Look around at some women you know with great hair. How do they get such luscious locks? Are they just lucky? Chances are, even if good fortune plays a small role, a bigger portion goes to how they take care of their mane. Adopt some or all of these five healthy hair habits and whip your locks into shape.
Healthy hair begins with routine maintenance. How easy or complicated your routine is is up to you, but sticking with one is important. Everyone's regimen will differ, but they should all include cleansing, conditioning and moisturizing. Once you have all of the elements in place, it's vitally important that you follow this regimen -- there's a reason it's called a routine. Haphazard care will lead to hit-or-miss results. The women with the healthiest locks are the ones who put in the time to care for them.
Even if maximizing hair growth isn't one of your goals, protective styles can still benefit you. Keeping your hair up and away from drying and damaging elements keeps moisture in, allowing your mane to remain supple and soft. Many women instantly think "bun" when they think protective, and along with the idea of a pulled-back bun comes the idea of "boring." Protective styles are only limited by your imagination! Yes, a classic chignon works, but other styles you can try that will still keep your tresses in fantastic shape include:
Not only does this list illustrate how many options you have in protective styling, but these styles work for natural or straightened hair.
The ends of black hair can be especially fragile. They're the oldest parts of your hair and they're often the driest. You really have to pay special attention to your mane's ends to prevent them from becoming very dry and brittle. Even with the best care, however, trims are often a necessary part of healthy hair care. Ends can split or just become so dry that no amount of daily moisture makes a real difference. A trim is not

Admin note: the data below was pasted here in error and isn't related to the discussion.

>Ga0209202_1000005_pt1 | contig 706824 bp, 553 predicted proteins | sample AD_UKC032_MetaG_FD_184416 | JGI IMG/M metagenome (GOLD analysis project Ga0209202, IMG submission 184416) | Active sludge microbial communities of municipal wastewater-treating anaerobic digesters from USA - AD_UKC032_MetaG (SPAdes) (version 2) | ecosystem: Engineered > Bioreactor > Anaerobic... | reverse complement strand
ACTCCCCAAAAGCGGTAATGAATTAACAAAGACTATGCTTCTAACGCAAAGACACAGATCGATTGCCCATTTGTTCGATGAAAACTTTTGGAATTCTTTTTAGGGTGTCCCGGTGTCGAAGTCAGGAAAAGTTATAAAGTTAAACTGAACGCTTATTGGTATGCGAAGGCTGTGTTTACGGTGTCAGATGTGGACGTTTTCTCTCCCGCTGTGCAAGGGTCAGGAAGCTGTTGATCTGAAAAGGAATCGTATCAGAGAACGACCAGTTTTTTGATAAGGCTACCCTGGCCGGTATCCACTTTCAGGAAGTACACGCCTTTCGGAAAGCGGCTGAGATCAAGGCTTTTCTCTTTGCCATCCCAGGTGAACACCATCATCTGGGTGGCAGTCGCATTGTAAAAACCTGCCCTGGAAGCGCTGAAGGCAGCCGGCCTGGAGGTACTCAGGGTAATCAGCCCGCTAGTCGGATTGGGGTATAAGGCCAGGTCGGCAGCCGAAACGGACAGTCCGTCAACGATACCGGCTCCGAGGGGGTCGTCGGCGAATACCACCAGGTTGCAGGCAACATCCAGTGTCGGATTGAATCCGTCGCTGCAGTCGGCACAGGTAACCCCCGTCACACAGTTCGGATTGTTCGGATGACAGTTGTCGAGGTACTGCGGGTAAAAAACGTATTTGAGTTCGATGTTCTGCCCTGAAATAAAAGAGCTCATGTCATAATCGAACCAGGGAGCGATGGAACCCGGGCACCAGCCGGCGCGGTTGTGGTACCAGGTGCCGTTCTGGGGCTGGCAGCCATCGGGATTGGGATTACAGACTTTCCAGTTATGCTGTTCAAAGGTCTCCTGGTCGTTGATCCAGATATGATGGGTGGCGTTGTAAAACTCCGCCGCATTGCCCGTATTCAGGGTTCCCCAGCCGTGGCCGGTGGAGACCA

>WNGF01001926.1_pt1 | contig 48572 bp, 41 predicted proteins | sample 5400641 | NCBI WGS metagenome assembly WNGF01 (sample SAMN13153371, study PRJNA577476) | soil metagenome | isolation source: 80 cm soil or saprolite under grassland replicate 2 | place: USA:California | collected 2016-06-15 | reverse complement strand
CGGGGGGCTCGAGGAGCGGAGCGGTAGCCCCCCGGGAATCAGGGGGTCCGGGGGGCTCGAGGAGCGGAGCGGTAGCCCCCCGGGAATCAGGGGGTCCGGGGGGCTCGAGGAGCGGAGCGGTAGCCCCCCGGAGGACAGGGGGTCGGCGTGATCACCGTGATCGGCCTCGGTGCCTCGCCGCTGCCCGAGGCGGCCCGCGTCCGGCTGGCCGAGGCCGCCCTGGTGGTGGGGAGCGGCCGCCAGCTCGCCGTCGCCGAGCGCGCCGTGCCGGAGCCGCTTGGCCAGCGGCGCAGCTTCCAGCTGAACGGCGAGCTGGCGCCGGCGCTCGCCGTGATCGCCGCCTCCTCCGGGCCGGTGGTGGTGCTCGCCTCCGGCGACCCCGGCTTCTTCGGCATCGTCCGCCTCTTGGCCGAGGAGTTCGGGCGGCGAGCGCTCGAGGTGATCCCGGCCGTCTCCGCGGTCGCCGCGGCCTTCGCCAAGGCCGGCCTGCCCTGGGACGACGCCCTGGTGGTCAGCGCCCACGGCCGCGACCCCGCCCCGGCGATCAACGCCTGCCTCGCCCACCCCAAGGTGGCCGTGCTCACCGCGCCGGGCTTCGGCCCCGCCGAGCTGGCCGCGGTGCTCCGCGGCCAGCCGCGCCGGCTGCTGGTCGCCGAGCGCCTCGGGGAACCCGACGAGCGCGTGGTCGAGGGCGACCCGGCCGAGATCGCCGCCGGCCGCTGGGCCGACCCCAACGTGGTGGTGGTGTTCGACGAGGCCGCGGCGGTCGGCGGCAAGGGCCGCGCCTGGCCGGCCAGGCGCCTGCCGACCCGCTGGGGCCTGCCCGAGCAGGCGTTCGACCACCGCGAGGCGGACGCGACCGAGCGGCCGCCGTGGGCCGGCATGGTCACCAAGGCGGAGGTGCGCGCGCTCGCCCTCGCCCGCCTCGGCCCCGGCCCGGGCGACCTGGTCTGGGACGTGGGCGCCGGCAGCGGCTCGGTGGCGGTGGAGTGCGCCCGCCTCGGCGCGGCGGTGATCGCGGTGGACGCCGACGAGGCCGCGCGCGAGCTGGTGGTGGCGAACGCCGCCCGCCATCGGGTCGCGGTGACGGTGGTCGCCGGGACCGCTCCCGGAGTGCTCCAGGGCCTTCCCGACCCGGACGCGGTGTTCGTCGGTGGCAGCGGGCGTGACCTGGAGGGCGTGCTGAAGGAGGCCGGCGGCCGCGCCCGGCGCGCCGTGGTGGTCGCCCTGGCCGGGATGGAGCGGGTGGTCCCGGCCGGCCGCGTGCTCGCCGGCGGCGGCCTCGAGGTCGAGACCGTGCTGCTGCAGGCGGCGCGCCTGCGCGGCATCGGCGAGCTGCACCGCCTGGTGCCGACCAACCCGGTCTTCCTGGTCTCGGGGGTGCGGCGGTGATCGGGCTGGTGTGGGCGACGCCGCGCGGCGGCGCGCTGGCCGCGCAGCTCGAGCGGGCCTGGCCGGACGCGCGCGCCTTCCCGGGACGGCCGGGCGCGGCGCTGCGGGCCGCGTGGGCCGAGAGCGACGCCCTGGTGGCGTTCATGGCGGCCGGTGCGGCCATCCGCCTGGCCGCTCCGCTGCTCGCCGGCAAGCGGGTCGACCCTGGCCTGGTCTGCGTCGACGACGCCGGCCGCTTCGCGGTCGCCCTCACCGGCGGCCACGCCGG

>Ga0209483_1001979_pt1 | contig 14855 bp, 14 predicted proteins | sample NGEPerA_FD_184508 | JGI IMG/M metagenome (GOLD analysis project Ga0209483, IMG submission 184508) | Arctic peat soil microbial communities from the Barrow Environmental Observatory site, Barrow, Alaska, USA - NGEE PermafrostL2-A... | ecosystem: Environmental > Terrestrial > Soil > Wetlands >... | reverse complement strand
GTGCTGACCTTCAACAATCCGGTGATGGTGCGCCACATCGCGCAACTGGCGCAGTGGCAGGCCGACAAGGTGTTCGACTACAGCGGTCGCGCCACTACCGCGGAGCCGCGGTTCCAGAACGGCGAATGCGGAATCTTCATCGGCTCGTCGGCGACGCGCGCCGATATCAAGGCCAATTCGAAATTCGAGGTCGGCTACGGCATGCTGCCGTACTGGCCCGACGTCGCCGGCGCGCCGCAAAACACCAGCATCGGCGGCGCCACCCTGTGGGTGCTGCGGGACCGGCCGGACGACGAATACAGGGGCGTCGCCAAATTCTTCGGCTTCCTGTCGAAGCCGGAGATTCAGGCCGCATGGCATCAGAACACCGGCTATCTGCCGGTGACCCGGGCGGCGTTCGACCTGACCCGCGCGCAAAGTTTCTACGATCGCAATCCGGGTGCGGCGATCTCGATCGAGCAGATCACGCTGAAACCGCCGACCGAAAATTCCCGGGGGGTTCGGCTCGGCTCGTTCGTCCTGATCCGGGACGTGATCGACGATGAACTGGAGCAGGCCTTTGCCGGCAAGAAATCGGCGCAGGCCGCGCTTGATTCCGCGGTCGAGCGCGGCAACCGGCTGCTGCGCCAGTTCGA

a cut, however. As long as you follow healthy hair habits the majority of the time, you shouldn't need to trim more than 1/4 to 1/2 inch every few months. The more you practice wearing protective styles, the less you'll need to trim away.
Women with healthy hair avoid certain tools, which they know are detrimental to their locks. These include scrunchies or ponytail holders with metal pieces, combs with teeth spaced too closely together or with rough edges, hard bristled brushes and old-fashioned heat tools with metal plates. You have many choices in hair care products and accessories that are designed to be gentle to your mane -- they're available in a wide price range, too, so you don't always have to spend big bucks to get quality tools. Only use tools and accessories that won't tug, pull or rip your hair out.
One of the quickest, most inexpensive and easiest ways to keep your hair healthy is covering it at night. It's simple, but very effective. Choose a silky or satiny hair cover, slip it over your tresses and sleep well, knowing that your hair won't get caught on a cotton pillowcase, or allow the cotton to suck away all your hair's moisture. Not everyone likes covering her hair, though, so in lieu of a hair bonnet, try a silky or satiny pillowcase. It's just as effective and will go a long way toward ensuring you wake up with soft hair that's not dried out.